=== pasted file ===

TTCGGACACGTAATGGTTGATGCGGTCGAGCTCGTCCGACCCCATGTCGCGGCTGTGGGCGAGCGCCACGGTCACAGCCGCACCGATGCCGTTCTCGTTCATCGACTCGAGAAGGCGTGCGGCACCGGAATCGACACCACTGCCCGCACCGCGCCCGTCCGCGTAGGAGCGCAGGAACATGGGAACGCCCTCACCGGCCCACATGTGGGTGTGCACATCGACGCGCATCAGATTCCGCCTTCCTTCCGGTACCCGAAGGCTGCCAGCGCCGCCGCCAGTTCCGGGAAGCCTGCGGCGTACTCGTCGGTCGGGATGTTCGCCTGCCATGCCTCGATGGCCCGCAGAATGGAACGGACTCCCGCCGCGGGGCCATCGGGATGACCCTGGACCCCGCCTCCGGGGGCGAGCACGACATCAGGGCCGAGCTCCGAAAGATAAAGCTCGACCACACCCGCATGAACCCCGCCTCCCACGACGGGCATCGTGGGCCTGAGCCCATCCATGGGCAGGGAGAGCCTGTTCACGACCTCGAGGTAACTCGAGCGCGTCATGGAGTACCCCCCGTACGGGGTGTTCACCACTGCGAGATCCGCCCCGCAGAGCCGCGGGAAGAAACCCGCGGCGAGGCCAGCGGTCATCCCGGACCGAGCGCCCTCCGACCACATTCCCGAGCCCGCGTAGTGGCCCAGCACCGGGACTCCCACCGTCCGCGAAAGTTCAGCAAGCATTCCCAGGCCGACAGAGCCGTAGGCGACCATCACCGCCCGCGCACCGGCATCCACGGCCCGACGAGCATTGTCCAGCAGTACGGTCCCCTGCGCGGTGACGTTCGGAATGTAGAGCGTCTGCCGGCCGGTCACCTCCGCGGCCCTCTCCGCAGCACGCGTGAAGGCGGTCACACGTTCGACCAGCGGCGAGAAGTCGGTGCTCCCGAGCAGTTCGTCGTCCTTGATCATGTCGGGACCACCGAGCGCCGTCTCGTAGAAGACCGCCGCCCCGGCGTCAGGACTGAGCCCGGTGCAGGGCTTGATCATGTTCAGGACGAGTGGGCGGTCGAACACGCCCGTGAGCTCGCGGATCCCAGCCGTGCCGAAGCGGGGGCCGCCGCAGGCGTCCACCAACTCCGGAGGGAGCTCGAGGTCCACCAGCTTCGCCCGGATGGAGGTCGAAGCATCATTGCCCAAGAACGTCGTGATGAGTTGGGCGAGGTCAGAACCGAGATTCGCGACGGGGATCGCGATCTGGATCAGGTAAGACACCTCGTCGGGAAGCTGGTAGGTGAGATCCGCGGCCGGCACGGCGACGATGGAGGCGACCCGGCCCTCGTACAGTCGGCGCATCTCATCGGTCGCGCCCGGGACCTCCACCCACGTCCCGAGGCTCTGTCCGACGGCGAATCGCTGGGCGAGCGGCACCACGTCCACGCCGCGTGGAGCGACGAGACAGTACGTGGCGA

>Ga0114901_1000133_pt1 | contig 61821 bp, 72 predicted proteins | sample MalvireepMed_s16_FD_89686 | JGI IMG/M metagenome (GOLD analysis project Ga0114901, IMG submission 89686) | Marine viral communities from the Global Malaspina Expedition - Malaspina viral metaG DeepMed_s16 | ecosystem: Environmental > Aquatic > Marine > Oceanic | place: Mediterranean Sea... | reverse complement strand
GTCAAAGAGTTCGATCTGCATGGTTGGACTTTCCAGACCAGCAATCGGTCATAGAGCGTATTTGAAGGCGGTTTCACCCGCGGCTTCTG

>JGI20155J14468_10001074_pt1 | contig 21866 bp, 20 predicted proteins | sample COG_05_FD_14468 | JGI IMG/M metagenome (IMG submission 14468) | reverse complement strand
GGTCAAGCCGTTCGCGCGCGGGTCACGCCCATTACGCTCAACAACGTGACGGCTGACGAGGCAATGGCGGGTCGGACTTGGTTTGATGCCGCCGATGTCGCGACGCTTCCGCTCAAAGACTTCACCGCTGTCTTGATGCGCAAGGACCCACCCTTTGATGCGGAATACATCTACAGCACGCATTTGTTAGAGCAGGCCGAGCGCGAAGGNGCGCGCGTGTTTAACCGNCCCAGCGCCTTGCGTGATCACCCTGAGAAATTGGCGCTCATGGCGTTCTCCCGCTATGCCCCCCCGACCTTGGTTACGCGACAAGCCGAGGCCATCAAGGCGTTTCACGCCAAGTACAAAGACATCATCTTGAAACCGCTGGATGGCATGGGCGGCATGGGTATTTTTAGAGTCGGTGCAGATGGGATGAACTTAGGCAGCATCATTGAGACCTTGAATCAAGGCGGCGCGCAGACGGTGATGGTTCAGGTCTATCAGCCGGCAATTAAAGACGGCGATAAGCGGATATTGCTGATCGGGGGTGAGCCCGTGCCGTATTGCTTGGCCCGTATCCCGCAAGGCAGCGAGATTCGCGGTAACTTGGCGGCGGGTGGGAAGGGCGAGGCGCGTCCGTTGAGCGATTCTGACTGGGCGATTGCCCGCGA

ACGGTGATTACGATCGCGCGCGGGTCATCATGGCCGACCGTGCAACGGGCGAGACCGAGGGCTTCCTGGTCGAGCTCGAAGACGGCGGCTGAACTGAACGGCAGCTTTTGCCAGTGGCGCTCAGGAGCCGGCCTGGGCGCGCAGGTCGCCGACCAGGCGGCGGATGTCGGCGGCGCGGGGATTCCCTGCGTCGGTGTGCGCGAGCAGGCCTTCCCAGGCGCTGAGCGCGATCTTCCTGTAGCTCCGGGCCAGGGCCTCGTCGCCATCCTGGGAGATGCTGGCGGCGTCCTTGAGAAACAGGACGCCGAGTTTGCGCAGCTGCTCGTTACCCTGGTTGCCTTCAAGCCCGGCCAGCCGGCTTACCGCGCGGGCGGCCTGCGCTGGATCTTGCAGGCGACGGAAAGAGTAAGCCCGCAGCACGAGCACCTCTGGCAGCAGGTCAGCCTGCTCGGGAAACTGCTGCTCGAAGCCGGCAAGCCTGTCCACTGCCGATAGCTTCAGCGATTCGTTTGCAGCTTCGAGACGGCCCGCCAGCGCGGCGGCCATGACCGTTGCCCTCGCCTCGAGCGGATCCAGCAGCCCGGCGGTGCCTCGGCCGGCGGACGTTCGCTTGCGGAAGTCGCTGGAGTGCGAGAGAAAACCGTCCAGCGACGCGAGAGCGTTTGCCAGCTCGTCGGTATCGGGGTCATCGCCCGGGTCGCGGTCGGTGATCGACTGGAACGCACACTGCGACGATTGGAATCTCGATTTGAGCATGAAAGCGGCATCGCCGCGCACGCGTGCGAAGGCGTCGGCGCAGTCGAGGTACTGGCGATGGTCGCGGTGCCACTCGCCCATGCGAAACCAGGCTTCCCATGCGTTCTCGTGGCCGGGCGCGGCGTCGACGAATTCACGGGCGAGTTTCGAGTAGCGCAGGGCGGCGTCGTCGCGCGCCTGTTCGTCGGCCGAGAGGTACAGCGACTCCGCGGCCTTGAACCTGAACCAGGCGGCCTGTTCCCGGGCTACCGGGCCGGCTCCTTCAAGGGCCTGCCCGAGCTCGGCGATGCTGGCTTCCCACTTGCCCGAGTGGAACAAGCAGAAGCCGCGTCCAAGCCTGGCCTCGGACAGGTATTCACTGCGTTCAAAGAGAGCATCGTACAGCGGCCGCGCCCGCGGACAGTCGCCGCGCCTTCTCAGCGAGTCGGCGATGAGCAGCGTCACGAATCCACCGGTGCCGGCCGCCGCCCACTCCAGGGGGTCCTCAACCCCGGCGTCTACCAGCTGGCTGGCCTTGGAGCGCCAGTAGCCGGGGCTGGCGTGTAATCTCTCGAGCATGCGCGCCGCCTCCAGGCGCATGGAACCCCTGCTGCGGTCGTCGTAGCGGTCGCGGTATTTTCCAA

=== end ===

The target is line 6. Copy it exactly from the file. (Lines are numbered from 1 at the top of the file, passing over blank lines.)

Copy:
ACGGTGATTACGATCGCGCGCGGGTCATCATGGCCGACCGTGCAACGGGCGAGACCGAGGGCTTCCTGGTCGAGCTCGAAGACGGCGGCTGAACTGAACGGCAGCTTTTGCCAGTGGCGCTCAGGAGCCGGCCTGGGCGCGCAGGTCGCCGACCAGGCGGCGGATGTCGGCGGCGCGGGGATTCCCTGCGTCGGTGTGCGCGAGCAGGCCTTCCCAGGCGCTGAGCGCGATCTTCCTGTAGCTCCGGGCCAGGGCCTCGTCGCCATCCTGGGAGATGCTGGCGGCGTCCTTGAGAAACAGGACGCCGAGTTTGCGCAGCTGCTCGTTACCCTGGTTGCCTTCAAGCCCGGCCAGCCGGCTTACCGCGCGGGCGGCCTGCGCTGGATCTTGCAGGCGACGGAAAGAGTAAGCCCGCAGCACGAGCACCTCTGGCAGCAGGTCAGCCTGCTCGGGAAACTGCTGCTCGAAGCCGGCAAGCCTGTCCACTGCCGATAGCTTCAGCGATTCGTTTGCAGCTTCGAGACGGCCCGCCAGCGCGGCGGCCATGACCGTTGCCCTCGCCTCGAGCGGATCCAGCAGCCCGGCGGTGCCTCGGCCGGCGGACGTTCGCTTGCGGAAGTCGCTGGAGTGCGAGAGAAAACCGTCCAGCGACGCGAGAGCGTTTGCCAGCTCGTCGGTATCGGGGTCATCGCCCGGGTCGCGGTCGGTGATCGACTGGAACGCACACTGCGACGATTGGAATCTCGATTTGAGCATGAAAGCGGCATCGCCGCGCACGCGTGCGAAGGCGTCGGCGCAGTCGAGGTACTGGCGATGGTCGCGGTGCCACTCGCCCATGCGAAACCAGGCTTCCCATGCGTTCTCGTGGCCGGGCGCGGCGTCGACGAATTCACGGGCGAGTTTCGAGTAGCGCAGGGCGGCGTCGTCGCGCGCCTGTTCGTCGGCCGAGAGGTACAGCGACTCCGCGGCCTTGAACCTGAACCAGGCGGCCTGTTCCCGGGCTACCGGGCCGGCTCCTTCAAGGGCCTGCCCGAGCTCGGCGATGCTGGCTTCCCACTTGCCCGAGTGGAACAAGCAGAAGCCGCGTCCAAGCCTGGCCTCGGACAGGTATTCACTGCGTTCAAAGAGAGCATCGTACAGCGGCCGCGCCCGCGGACAGTCGCCGCGCCTTCTCAGCGAGTCGGCGATGAGCAGCGTCACGAATCCACCGGTGCCGGCCGCCGCCCACTCCAGGGGGTCCTCAACCCCGGCGTCTACCAGCTGGCTGGCCTTGGAGCGCCAGTAGCCGGGGCTGGCGTGTAATCTCTCGAGCATGCGCGCCGCCTCCAGGCGCATGGAACCCCTGCTGCGGTCGTCGTAGCGGTCGCGGTATTTTCCAA